Bangkok: Going back to School & Tom Yum Soup 101Tuesday, January 17, 2012
|Tom Yum Soup: All the photos were taken from my Iphone 3 GS - they don't look too bad. |
Won't be changing my name to Food Apple anytime soon though.
And I love cooking lessons.
If I have the time and opportunity to learn from someone , I will.
My best teacher? My late mum of course.
The best class was her commercial kitchen. Not that she had the time and patience to give me a "class." At a very young age, I became a free extra hand in her kitchen. Something needed to be washed, chopped, pounded, squeezed or stir-fried. When I become strong enough to hold her wok chan in her large commercial work kitchen - which looked even huger to a child - I did. I simply had to learn because she needed help. My Mum was a patient woman and hardly lose her temper when something went wrong. And she had this great sense of humor, which you can imagine, can be rather crude and colorful in her native Hokkien and Cantonese.
I am in Bangkok and interestingly, yesterday, I went back in time as we learnt how to squeeze coconut milk, pound in the granite mortar etc.
It was all 101 stuff. But as it is not the same type of cuisine I grew up with as a child, there was new stuff to learn and old ideas to consolidate. A cook is always a student. Even for the dishes you already know, every cook approaches a dish differently. And it is a good experience to learn it from a Thai using ingredients easily available in his local wet market.
|Back to class - on the floor.|
|Squeezing coconut for the milk - childhood memories|
First up was a visit to the wet market. This is familiar ground as we also do have Thai stuff in ours. Some of the info given was helpful.
|3 types of Basil Leaves: Sweet, sour , spicy. |
How convenient: looks like Basil leaves were made for the Thais
|You won't find this being sold in Singapore markets: |
|Saw Coriander in the Center|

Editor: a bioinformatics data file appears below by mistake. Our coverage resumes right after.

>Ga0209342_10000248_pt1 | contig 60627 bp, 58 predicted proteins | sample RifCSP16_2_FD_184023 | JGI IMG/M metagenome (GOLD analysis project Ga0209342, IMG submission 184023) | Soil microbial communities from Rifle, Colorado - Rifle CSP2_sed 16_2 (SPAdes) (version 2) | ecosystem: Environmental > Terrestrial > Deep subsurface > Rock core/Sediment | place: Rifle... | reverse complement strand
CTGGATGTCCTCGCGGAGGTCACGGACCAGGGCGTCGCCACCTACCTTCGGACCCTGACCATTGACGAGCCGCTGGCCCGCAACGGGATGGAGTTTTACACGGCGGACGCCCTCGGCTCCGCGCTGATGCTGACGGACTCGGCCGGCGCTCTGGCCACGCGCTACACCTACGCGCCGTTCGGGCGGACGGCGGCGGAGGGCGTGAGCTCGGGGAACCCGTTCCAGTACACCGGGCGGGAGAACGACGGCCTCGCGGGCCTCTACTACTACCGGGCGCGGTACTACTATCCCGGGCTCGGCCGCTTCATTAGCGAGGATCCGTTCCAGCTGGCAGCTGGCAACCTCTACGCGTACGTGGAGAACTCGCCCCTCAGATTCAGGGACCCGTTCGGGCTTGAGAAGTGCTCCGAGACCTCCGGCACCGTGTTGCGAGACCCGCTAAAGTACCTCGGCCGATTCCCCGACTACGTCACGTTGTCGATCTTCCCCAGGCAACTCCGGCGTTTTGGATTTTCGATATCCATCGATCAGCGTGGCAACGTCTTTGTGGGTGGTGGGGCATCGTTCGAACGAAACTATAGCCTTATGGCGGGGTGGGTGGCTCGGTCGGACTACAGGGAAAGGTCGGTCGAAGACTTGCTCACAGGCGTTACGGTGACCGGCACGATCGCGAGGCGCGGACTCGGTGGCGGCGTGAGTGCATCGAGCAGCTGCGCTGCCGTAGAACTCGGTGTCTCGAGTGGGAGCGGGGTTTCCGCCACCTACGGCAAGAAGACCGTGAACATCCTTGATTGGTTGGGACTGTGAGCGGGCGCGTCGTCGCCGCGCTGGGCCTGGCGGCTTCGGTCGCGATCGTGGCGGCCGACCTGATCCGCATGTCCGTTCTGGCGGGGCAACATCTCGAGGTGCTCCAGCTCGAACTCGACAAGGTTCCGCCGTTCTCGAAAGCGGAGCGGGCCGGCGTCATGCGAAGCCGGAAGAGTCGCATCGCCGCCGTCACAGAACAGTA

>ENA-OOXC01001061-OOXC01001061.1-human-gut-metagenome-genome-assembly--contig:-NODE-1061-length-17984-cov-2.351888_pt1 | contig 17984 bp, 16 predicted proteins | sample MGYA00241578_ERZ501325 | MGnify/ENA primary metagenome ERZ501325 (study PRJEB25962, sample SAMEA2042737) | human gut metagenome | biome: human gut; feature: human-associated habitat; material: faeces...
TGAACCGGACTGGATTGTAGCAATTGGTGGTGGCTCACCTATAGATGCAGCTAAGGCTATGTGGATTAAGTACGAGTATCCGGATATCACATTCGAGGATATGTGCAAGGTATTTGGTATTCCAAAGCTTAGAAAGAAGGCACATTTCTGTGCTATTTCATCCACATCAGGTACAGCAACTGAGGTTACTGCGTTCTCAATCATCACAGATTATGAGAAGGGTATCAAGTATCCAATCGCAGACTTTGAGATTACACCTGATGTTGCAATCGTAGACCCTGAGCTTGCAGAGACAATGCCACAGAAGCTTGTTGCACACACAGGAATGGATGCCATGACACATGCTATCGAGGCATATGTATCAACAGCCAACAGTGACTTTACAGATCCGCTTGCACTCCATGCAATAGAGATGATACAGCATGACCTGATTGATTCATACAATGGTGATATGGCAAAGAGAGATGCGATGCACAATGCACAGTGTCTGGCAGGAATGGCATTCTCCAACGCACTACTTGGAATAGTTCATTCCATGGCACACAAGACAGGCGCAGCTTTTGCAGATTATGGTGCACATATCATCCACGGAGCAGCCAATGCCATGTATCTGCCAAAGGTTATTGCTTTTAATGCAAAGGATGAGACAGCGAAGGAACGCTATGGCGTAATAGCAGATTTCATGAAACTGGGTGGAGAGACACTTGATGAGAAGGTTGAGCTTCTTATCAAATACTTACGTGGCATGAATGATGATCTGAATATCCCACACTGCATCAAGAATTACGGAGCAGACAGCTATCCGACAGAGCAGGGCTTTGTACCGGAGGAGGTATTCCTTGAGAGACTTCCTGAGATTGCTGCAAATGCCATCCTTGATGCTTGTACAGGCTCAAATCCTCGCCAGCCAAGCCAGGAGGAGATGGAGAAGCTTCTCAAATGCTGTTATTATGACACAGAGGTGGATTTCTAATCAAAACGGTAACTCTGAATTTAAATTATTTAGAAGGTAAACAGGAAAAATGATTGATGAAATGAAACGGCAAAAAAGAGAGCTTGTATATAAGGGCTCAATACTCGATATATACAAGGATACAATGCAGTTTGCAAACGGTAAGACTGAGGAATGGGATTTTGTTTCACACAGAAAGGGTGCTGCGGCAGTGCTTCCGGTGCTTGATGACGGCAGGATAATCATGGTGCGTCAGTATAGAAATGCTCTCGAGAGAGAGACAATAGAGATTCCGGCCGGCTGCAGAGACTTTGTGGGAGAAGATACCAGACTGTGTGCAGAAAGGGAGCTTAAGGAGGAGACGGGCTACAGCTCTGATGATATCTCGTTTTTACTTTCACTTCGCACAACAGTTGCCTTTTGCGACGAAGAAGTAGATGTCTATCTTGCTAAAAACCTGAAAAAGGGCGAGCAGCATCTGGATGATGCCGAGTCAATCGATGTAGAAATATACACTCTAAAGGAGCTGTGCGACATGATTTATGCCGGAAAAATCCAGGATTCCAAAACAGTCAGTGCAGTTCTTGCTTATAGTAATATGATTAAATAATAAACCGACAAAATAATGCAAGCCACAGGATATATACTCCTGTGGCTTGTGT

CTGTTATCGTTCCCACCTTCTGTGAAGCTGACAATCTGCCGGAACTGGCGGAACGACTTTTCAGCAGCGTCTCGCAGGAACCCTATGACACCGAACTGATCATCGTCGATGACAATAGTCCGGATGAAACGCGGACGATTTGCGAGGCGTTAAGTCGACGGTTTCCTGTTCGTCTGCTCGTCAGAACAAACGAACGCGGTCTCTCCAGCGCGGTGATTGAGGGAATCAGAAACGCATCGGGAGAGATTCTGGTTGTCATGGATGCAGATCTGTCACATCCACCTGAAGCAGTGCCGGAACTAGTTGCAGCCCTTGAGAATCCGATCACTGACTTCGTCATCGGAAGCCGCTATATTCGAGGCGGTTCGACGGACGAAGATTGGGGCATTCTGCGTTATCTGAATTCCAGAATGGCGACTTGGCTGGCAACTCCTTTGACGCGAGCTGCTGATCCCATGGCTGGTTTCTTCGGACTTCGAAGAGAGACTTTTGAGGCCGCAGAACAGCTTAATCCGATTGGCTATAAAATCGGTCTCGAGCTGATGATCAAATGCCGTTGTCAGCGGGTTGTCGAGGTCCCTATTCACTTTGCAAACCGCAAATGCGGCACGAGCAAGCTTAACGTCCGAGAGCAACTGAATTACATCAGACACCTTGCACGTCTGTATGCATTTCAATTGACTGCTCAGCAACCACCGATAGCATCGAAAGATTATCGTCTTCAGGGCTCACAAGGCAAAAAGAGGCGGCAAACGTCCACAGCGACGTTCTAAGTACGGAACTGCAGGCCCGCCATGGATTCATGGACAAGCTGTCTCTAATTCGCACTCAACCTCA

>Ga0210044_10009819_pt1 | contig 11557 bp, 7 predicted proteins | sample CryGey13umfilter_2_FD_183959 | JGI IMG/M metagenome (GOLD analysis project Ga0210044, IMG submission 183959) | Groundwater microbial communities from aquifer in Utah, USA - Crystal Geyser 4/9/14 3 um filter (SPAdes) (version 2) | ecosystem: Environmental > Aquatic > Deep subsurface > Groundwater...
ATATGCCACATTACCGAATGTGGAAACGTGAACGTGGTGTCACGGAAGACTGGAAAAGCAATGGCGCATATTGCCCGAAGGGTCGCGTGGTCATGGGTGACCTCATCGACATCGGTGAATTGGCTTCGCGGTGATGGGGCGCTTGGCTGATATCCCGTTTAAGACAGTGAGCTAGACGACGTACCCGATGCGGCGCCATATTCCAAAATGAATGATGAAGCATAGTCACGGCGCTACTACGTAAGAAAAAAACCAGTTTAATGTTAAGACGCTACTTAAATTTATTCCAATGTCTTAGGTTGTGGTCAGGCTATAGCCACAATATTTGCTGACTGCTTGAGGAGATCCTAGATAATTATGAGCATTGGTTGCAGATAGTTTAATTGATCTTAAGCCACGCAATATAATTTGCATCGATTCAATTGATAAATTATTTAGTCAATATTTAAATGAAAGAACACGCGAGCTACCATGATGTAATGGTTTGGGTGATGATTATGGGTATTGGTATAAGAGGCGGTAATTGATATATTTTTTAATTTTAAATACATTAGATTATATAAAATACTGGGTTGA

|We had to help to wash and prepare the ingredients|
|All this will go into my bowl of Tom Yum|
We learned 6 dishes. I will blog the Tom Yam Soup recipe here.You can compare this to a recipe I blogged earlier.
The instructor said that there are four main (indispensable) ingredients in Tom Yam Soup. Four? I thought I got this locked down. There are three for this: galangal, lemon grass and kaffir lime leaves.
Hmm, what is the fourth?
Water. Duh, you need this for soup.
|All the Tom Yum "key ingredients" and "fillers" in the wok before it is fired up|
Boil the ingredients in water for a few minutes and there you go: Tom Yum Soup. I am sure you can refine this dish further but just start with these basics first and get them right.
Here is the instructor's recipe:
To serve 1-2 persons:
2 bowls of water
3 Kaffir Lime Leaves
10 slices of galangal
1 stalks of lemon grass, sliced thinly
1/2 Tablespoon Fish Sauce
1 teaspoon lime juice (Thai Lime)
1 teaspoon Thai Chilli Paste (Nam Prik Prao)
2 bird eye's chillies (Chili padi)
2 tablespoons of coconut milk
1/2 Tomato, quartered
Some fresh coriander leaves
Some slices of white onion
A few stalks of Saw Coriander, chopped
Some spring onions (chopped into an inch length)
A few prawns
Garnish: Fresh Coriander leaves & sliced red chillies
1. Bring key ingredients and fillers to boil.
2. Add seasonings.
3. Add prawns (it is cooked when it turns red - about a minute will do)
4. Serve immediately and garnish with fresh coriander and cut red chillies.
It took about 2-4 minutes to to cook it. It is really simple. Google Tom Yum Recipe and you will find there are many out there. Just remember the key ingredients and be flexible with the rest. Don't bother about the "Saw Coriander" if you can't find it. The three key ingredients are key and they should be fresh, not the dehydrated versions. Adding some coconut milk will add to the taste though the basic bowl of clear Tom Yum soup ("river style") will not need that.
We also made green curry paste from "scratch", pounding the granite mortar and all. I will blog this (and I did) and the other dishes when I get round to making them back home.
|A bowlful of flavours|